A young man has skipped jail time for a Summerland hit-and-run and an resisting arrest.
Judge Meg Shaw reluctantly imposed a suspended sentence on Justin Inverarity for the May 6 incidents last year. Inverarity sped through an intersection at Rosedale Ave. and Highway 97, hitting the rear driver’s side Jeep, causing the tire flares to break off, along with extensive damage to the door.
Inverarity’s vehicle took off south on Highway 97, and was later found at the IGA on Prairie Valley Road.
“(An officer) was advised by witnesses they observed the vehicle pull up in front of the Dollarama, the driver jumped out of the suspect truck and run over to the Dairy Queen, then exit the Dairy Queen and run into a taxi cab,” Crown lawyer Ann Lerchs said.
The truck was registered to Inverarity, and when a police officer stopped a taxi, the occupant identified himself as Justin.
“(He) advised he didn’t do anything wrong, and that he wasn’t even driving. He began moving around, trying to keep (the officer) from placing handcuffs,” Lerchs said.
Once in the police cruiser, Lerchs said Inverarity continued “yelling and swearing” at the officer, who found Inverarity’s licence had been suspended.
The officer noted the smell of liquor was strong in the backseat and his eyes were bloodshot, and when she asked him when his last drink was, he reportedly “just swore and asked to talk to his lawyer.”
“Mr. Inverarity began yelling and saying ‘I did none of those things. I want my lawyer present. F—- off and get me my lawyer,’” after the officer began reading him his rights.
“Why the f—- would I provide a (breath) sample,” he reportedly said, before the officers were eventually able to close the rear door of the vehicle, but the man began kicking the window and door.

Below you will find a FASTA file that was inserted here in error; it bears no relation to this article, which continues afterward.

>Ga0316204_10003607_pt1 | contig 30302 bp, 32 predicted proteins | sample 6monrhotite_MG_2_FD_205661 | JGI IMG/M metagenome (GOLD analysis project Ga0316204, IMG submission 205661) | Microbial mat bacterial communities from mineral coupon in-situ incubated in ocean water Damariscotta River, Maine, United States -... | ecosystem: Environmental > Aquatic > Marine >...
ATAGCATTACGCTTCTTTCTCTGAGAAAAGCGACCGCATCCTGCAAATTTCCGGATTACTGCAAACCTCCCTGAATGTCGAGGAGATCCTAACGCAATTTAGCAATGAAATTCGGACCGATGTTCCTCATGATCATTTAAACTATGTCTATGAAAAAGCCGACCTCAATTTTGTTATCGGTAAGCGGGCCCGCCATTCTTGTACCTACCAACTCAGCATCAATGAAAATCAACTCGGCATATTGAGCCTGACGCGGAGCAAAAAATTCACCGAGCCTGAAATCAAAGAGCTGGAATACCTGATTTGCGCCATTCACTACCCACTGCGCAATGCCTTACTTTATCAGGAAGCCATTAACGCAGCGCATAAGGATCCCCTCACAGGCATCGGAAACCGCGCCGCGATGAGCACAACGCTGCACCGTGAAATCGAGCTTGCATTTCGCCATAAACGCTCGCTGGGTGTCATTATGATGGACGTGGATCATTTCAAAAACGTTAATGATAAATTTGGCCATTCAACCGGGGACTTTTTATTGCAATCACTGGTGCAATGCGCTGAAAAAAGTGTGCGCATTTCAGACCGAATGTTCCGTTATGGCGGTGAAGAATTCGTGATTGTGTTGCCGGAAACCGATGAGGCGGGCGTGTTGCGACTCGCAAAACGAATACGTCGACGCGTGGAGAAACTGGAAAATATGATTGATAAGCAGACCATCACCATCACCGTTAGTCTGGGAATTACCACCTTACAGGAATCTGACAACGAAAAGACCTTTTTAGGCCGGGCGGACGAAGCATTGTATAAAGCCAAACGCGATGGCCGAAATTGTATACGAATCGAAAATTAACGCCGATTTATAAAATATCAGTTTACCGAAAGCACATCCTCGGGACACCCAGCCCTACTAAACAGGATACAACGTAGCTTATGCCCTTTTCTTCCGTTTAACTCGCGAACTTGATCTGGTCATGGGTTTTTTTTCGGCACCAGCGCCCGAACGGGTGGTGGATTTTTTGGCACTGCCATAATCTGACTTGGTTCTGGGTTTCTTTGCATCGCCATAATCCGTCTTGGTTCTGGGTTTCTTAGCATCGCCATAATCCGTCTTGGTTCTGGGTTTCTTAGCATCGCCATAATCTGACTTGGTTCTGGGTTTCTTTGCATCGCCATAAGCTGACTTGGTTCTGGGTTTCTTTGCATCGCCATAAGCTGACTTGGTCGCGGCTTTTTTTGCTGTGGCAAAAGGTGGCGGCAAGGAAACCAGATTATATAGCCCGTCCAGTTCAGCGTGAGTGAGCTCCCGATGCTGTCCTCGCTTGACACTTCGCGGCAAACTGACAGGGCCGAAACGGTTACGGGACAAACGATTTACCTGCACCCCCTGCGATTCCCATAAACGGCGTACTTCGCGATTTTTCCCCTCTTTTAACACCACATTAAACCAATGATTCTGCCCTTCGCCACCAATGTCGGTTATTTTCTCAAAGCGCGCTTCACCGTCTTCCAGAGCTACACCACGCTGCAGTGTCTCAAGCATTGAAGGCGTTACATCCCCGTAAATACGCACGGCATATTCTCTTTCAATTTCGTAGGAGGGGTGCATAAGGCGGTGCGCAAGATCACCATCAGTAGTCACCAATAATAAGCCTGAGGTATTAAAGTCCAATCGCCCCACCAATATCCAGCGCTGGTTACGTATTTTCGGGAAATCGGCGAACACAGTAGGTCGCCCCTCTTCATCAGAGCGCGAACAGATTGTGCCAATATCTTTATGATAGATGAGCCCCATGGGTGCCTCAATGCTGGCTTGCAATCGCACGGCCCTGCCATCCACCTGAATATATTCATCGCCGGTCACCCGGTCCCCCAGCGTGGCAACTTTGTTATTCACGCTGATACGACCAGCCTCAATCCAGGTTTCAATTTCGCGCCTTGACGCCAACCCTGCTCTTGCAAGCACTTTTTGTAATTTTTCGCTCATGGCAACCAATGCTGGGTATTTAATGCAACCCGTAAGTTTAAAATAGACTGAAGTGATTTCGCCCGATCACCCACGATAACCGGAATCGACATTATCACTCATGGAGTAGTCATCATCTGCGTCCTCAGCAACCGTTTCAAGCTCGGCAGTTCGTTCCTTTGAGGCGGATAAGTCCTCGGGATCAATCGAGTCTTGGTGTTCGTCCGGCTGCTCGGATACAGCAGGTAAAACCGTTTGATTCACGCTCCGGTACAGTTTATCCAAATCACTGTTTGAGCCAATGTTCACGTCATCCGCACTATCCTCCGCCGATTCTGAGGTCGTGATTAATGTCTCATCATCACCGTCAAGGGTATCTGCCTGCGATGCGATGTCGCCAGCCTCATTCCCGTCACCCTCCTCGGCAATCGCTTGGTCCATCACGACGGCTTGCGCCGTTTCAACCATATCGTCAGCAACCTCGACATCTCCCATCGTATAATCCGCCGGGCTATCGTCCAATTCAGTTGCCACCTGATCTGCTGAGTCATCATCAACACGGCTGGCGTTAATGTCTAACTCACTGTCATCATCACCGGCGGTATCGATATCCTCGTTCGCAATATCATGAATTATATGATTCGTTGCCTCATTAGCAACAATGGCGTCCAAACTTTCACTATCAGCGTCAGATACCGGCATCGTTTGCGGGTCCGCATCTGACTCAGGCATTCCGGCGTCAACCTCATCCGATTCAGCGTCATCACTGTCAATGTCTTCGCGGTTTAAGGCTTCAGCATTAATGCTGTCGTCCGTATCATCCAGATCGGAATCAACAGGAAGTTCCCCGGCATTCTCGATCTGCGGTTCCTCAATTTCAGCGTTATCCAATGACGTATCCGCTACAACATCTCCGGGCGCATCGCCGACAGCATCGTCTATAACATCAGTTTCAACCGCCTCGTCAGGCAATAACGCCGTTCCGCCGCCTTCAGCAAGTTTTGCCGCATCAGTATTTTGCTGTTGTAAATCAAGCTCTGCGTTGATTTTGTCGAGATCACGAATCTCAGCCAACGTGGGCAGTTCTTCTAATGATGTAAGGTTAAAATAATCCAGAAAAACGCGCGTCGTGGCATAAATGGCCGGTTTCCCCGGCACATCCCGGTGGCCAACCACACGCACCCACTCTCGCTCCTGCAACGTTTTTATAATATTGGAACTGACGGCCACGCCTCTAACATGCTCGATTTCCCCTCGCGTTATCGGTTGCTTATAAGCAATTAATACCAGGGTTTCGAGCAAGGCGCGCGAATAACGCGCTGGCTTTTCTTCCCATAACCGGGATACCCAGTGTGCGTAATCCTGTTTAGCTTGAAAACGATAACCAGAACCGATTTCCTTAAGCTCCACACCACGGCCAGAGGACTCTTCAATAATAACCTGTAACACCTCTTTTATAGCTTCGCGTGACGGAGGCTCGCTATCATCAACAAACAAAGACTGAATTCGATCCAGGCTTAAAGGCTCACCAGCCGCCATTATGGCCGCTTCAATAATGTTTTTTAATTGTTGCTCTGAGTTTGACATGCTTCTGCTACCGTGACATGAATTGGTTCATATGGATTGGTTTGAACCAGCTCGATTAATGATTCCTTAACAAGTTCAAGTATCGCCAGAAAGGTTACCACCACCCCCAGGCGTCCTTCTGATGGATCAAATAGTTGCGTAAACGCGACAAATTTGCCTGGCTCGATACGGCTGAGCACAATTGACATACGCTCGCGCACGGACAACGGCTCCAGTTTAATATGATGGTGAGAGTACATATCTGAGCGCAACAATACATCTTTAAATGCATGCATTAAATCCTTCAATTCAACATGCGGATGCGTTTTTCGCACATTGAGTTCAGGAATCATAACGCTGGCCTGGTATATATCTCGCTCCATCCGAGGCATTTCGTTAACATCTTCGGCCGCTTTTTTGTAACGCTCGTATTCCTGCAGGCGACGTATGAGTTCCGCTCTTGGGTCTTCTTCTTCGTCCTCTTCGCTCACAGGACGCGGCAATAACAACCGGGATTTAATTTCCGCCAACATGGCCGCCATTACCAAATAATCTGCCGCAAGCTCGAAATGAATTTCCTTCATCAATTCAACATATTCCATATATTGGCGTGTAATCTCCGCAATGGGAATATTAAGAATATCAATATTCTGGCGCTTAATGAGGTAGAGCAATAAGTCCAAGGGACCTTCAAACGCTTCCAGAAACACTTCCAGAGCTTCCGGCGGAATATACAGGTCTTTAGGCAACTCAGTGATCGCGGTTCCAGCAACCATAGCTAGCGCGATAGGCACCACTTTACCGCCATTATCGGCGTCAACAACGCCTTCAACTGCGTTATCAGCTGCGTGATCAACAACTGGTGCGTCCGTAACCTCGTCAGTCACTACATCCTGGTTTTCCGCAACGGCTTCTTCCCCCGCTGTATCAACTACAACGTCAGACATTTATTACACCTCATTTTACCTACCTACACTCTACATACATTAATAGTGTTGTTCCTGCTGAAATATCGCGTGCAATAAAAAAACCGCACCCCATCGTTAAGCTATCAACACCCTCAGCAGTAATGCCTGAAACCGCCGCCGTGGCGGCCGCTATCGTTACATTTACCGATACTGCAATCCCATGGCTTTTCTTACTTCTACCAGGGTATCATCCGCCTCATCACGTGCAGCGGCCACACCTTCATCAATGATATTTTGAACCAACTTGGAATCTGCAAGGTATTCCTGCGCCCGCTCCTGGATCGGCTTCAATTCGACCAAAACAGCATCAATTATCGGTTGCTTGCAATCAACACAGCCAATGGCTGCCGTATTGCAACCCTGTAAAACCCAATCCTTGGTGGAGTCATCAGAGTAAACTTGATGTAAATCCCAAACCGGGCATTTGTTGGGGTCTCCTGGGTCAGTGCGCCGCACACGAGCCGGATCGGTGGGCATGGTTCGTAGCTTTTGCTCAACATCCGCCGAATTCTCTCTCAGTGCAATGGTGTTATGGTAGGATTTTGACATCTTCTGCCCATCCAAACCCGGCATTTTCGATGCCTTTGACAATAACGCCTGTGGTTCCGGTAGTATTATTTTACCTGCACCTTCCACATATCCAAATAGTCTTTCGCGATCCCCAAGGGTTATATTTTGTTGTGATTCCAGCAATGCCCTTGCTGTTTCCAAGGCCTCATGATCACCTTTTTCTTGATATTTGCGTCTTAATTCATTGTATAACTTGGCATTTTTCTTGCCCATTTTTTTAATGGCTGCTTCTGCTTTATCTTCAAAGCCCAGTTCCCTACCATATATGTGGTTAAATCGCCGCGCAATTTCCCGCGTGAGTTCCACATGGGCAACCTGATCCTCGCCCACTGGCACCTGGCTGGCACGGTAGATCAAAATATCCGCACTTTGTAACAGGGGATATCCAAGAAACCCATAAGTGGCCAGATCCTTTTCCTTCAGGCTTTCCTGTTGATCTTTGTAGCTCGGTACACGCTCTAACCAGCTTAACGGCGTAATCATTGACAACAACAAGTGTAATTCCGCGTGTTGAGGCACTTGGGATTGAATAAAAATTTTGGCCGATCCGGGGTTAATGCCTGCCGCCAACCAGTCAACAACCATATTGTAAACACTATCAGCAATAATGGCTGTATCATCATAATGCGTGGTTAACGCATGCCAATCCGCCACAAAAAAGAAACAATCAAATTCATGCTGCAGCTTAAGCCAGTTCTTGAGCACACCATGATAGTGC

Lerchs said it took four officers to get Inverarity into his cell once arriving at the detachment.
The driver of the vehicle hit by Inverarity said she suffered soft tissue injury to her back, whiplash, concussion and muscle injuries, with those injuries still affecting her today. She said she still suffers from anxiety on the road as a result of the crash.
Since the incident, defence lawyer Norm Yates said Inverarity had made a “Herculean” effort to get his drinking under control, and he will be extending his stay at a new residential recovery program in the North Okanagan through Round Lake Alcohol and Treatment Society.
“I feel sorry for what I’ve done,” Inverarity told the judge Monday afternoon.. “If I could turn back time and take it away, I would.”
The suspended sentence was part of a joint submission between Crown and defence, and includes a two-year period of probation.
For a judge to forgo a joint submission would require the sentence proposed to be exceptionally disjointed from reality.
“Had Mr. Inverarity not taken the clear steps that he has taken to address some of the difficulties that led up to this criminal behaviour on May 6, 2017, I can tell you I would not even be considering what is proposed by counsel today,” Shaw said.
“To be very blunt, sir, I would have sent you to jail.”